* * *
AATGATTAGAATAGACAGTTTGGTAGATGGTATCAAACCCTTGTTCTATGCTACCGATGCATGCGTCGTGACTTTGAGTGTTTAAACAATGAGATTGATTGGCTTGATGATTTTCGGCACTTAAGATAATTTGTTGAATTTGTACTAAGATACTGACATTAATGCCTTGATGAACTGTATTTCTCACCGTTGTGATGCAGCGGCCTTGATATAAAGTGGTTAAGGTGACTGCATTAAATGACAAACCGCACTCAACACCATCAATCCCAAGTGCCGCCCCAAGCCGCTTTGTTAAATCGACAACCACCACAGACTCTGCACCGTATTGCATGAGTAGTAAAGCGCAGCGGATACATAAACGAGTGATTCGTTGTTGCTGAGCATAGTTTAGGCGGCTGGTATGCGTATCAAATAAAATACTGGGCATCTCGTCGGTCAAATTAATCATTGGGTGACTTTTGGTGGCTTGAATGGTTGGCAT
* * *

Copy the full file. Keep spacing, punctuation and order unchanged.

AATGATTAGAATAGACAGTTTGGTAGATGGTATCAAACCCTTGTTCTATGCTACCGATGCATGCGTCGTGACTTTGAGTGTTTAAACAATGAGATTGATTGGCTTGATGATTTTCGGCACTTAAGATAATTTGTTGAATTTGTACTAAGATACTGACATTAATGCCTTGATGAACTGTATTTCTCACCGTTGTGATGCAGCGGCCTTGATATAAAGTGGTTAAGGTGACTGCATTAAATGACAAACCGCACTCAACACCATCAATCCCAAGTGCCGCCCCAAGCCGCTTTGTTAAATCGACAACCACCACAGACTCTGCACCGTATTGCATGAGTAGTAAAGCGCAGCGGATACATAAACGAGTGATTCGTTGTTGCTGAGCATAGTTTAGGCGGCTGGTATGCGTATCAAATAAAATACTGGGCATCTCGTCGGTCAAATTAATCATTGGGTGACTTTTGGTGGCTTGAATGGTTGGCAT